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John Rice Irwin's Museum of Appalachia

Bluegrass At Its Roots

Bill Brown and Mike Fleming

I hold the strong conviction that the true breed of diminishing mountain folk of Southern Appalachia are among the most admirable people in the world. I have always loved these people, even as a child. Social events I never attended, but instead I hunted, worked, or visited with the old people of the community, including my four grandparents who were all descendants of the early pioneers who settled in Big Valley in East Tennessee in the 1700s.
The sons and daughters of the pioneers of Appalachia abounded in gentleness, kindness, and compassion; and were without pretentiousness. I think those were their prominent and, of course, most admirable traits. They were also imaginative, resourceful, and possessed much native acumen.
My interest and respect for the mountain folk of the beautiful Southern Appalachian region sparked my interest in collecting relics depicting their heritage. What better way was there to illustrate their culture, and to understand their past? My grandfather, Marcellus Moss Rice, had a profound appreciation for his pioneer ancestors, and he had an interesting array of primitive items, an accumulation from three or four generations. When I was quite young he started giving my brother, David, and me some of the ancient relics, stating that we "ought to start a little museum of these old-timey things sometime."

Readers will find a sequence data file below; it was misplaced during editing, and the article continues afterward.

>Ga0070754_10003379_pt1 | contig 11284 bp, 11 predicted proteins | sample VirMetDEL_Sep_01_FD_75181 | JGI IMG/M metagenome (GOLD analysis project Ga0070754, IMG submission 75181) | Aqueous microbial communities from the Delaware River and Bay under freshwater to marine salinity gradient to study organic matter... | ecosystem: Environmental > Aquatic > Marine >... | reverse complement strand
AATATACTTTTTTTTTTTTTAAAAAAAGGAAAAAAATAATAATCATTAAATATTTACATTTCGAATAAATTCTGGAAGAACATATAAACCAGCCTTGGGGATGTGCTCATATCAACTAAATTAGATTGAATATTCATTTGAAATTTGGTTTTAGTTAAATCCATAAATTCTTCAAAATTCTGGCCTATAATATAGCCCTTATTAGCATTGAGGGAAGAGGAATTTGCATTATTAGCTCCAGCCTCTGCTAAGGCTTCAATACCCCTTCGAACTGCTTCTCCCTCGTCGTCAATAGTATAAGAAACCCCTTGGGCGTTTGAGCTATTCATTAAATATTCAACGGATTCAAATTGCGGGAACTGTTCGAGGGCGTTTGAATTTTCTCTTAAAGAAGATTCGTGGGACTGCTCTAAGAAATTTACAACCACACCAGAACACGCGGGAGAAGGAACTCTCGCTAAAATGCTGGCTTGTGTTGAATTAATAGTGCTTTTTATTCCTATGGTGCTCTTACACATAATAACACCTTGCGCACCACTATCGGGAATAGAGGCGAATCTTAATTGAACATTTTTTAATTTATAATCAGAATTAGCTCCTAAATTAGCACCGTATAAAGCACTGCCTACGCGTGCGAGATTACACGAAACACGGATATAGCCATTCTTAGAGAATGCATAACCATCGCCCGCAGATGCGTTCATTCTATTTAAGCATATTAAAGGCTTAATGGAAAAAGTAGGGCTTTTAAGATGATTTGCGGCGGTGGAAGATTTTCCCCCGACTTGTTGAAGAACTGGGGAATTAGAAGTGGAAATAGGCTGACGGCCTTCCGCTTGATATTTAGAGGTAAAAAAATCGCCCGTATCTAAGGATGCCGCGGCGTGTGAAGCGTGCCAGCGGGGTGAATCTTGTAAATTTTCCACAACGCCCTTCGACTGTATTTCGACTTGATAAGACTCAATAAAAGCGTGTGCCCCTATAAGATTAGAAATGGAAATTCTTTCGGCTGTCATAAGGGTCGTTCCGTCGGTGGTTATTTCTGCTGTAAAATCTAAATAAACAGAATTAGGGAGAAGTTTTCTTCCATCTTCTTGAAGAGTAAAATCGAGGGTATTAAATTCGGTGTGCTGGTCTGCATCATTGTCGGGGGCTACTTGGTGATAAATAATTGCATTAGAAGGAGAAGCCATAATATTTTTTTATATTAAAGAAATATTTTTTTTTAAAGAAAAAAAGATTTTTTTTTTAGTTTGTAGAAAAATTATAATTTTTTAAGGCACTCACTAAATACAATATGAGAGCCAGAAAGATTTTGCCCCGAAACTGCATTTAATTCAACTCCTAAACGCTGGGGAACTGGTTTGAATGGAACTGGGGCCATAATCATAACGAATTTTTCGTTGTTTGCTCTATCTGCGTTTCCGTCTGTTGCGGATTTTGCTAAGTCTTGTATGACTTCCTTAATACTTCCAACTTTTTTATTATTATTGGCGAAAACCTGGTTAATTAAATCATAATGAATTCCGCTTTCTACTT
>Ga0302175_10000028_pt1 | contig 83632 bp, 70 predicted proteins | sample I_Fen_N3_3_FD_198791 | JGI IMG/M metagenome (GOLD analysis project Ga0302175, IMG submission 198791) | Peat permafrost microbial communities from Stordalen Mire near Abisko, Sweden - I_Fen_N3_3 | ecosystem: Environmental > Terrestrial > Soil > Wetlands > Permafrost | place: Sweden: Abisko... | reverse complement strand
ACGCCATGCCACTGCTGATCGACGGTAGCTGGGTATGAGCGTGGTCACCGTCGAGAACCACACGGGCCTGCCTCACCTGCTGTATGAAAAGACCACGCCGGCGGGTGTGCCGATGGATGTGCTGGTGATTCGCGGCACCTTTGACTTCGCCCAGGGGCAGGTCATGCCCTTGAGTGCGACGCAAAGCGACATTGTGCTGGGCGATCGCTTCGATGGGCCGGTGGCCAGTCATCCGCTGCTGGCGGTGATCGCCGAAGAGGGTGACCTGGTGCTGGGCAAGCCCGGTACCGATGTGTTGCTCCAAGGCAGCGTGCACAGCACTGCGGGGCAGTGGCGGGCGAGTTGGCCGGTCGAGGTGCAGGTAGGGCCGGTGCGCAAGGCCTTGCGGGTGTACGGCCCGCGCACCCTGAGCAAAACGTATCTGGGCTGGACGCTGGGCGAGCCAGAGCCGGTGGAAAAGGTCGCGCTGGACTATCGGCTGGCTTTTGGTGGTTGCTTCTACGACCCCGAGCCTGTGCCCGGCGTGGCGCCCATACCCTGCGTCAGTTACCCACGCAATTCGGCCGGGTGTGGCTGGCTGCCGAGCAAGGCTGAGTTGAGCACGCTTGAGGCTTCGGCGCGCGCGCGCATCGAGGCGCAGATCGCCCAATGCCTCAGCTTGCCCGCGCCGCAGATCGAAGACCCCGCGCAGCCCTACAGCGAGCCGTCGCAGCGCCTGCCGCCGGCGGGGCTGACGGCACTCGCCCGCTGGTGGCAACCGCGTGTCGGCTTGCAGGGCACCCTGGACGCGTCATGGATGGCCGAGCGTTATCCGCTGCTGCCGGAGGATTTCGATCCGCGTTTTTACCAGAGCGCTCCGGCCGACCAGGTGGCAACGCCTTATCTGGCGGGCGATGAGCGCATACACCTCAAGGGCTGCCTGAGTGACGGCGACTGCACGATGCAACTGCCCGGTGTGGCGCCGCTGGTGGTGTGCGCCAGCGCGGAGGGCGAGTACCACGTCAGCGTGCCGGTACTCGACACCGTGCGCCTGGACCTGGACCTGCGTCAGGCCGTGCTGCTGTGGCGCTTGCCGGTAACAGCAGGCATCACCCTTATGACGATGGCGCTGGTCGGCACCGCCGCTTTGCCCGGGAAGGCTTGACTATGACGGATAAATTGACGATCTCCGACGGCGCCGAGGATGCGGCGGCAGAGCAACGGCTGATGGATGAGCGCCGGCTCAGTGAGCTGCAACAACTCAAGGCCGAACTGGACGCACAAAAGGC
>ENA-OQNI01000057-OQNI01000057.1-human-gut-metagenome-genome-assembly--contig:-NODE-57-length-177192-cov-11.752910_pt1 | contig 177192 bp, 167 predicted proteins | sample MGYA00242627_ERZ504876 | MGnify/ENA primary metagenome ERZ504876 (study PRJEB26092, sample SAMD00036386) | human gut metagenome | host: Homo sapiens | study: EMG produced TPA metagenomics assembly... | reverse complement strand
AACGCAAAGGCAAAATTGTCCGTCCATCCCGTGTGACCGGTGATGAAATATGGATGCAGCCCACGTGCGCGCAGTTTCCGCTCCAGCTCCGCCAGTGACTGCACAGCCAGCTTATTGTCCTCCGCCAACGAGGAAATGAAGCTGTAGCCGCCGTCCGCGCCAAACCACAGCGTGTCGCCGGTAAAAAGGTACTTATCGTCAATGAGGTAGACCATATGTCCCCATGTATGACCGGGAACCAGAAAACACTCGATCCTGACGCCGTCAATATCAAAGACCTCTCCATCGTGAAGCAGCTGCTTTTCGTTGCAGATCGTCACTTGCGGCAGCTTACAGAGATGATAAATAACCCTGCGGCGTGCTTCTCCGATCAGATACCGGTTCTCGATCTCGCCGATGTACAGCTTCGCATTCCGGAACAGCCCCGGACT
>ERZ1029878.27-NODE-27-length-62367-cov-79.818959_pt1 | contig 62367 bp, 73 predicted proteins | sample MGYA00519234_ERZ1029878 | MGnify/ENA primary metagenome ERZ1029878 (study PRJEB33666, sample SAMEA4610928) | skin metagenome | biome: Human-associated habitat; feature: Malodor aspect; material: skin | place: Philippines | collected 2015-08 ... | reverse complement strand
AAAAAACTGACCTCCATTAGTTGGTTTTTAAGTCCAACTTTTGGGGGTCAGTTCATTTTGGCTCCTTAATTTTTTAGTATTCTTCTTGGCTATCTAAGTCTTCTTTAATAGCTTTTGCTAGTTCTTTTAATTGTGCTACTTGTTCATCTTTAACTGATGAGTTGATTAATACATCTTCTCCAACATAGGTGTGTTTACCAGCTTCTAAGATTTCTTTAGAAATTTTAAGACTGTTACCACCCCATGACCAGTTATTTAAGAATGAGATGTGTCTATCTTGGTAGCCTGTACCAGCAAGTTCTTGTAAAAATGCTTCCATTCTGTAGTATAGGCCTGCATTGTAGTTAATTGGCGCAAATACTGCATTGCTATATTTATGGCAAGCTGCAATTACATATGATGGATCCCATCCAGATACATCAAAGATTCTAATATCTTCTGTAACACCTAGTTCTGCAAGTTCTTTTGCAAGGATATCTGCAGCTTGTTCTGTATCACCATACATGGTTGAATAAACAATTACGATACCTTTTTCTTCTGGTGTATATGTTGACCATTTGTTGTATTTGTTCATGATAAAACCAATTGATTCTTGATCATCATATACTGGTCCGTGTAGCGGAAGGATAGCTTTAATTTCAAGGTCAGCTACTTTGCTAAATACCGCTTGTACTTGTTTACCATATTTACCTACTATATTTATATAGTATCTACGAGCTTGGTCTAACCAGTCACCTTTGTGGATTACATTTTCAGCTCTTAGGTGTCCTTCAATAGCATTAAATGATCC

For well over a quarter century, I have traversed the most remote traces of Appalachia collecting hundreds of thousands of frontier and pioneer relics. I have come to know several hundred of these mountain people, and many of them are on the "lookout" for unusual and antiquated items which I might be able to purchase.
It was my intention not to develop this museum in the cold, formal, lifeless manner the word "museum" often connotes, but, rather I have striven for the "lived in" effect. I have, above all else, striven for authenticity and have tried to make the Bunch house, the Armwine cabin and the other dwellings appear as if the family has just strolled down to the spring to fetch the daily water supply.
John Rice Irwin
Museum of Appalachia
Since the 1950's, John Rice Irwin, whose background includes a degree in international law, along with public school teaching and administration, has devoted a great deal of his time and energy to collecting the relics of his ancestors. The collection was initially stored in his garage but soon expanded to the surrounding grounds. The first major acquisition was an authentic log cabin which Irwin moved to his site and meticulously rebuilt, restored and furnished as it would have been a century or more before. Today the Museum boasts of some 40 pioneer-type buildings and well over a quarter of a million items. There is a working farm which includes livestock and well-kept gardens. The primitive buildings include several log cabins once used as homesteads as well as other log structures such as corn cribs, smoke houses, schools, churches, and blacksmith shops, all complete with authentic furnishings, tools and personal items.
The 65 acres currently covered by the exhibits include not only the cabins, barns, outbuildings and livestock pens, but also the Hall of Fame and the Main Display Barn. In particular, the Museum of Appalachia is the labor of love of a man with a grand vision of locating, collecting, documenting and displaying the artifacts which so vividly capture the primitive, hard scrabble conditions endured by the settlers of this area.
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